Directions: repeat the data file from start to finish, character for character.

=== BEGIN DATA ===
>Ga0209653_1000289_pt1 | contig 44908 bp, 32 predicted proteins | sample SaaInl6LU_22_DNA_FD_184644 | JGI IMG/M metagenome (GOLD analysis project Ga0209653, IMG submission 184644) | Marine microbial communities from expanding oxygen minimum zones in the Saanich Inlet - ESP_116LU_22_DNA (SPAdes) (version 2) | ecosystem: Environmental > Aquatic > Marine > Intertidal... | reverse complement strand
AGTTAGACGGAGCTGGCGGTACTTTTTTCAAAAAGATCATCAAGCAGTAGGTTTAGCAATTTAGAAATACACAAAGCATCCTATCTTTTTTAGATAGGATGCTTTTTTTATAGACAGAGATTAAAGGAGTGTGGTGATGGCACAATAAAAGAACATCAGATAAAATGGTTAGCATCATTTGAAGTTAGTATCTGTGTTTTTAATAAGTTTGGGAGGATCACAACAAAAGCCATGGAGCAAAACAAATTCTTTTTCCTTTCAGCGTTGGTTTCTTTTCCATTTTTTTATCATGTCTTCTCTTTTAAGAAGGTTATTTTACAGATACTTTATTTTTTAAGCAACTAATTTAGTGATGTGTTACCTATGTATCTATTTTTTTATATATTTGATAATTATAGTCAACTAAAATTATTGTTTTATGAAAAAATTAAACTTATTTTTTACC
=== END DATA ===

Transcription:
>Ga0209653_1000289_pt1 | contig 44908 bp, 32 predicted proteins | sample SaaInl6LU_22_DNA_FD_184644 | JGI IMG/M metagenome (GOLD analysis project Ga0209653, IMG submission 184644) | Marine microbial communities from expanding oxygen minimum zones in the Saanich Inlet - ESP_116LU_22_DNA (SPAdes) (version 2) | ecosystem: Environmental > Aquatic > Marine > Intertidal... | reverse complement strand
AGTTAGACGGAGCTGGCGGTACTTTTTTCAAAAAGATCATCAAGCAGTAGGTTTAGCAATTTAGAAATACACAAAGCATCCTATCTTTTTTAGATAGGATGCTTTTTTTATAGACAGAGATTAAAGGAGTGTGGTGATGGCACAATAAAAGAACATCAGATAAAATGGTTAGCATCATTTGAAGTTAGTATCTGTGTTTTTAATAAGTTTGGGAGGATCACAACAAAAGCCATGGAGCAAAACAAATTCTTTTTCCTTTCAGCGTTGGTTTCTTTTCCATTTTTTTATCATGTCTTCTCTTTTAAGAAGGTTATTTTACAGATACTTTATTTTTTAAGCAACTAATTTAGTGATGTGTTACCTATGTATCTATTTTTTTATATATTTGATAATTATAGTCAACTAAAATTATTGTTTTATGAAAAAATTAAACTTATTTTTTACC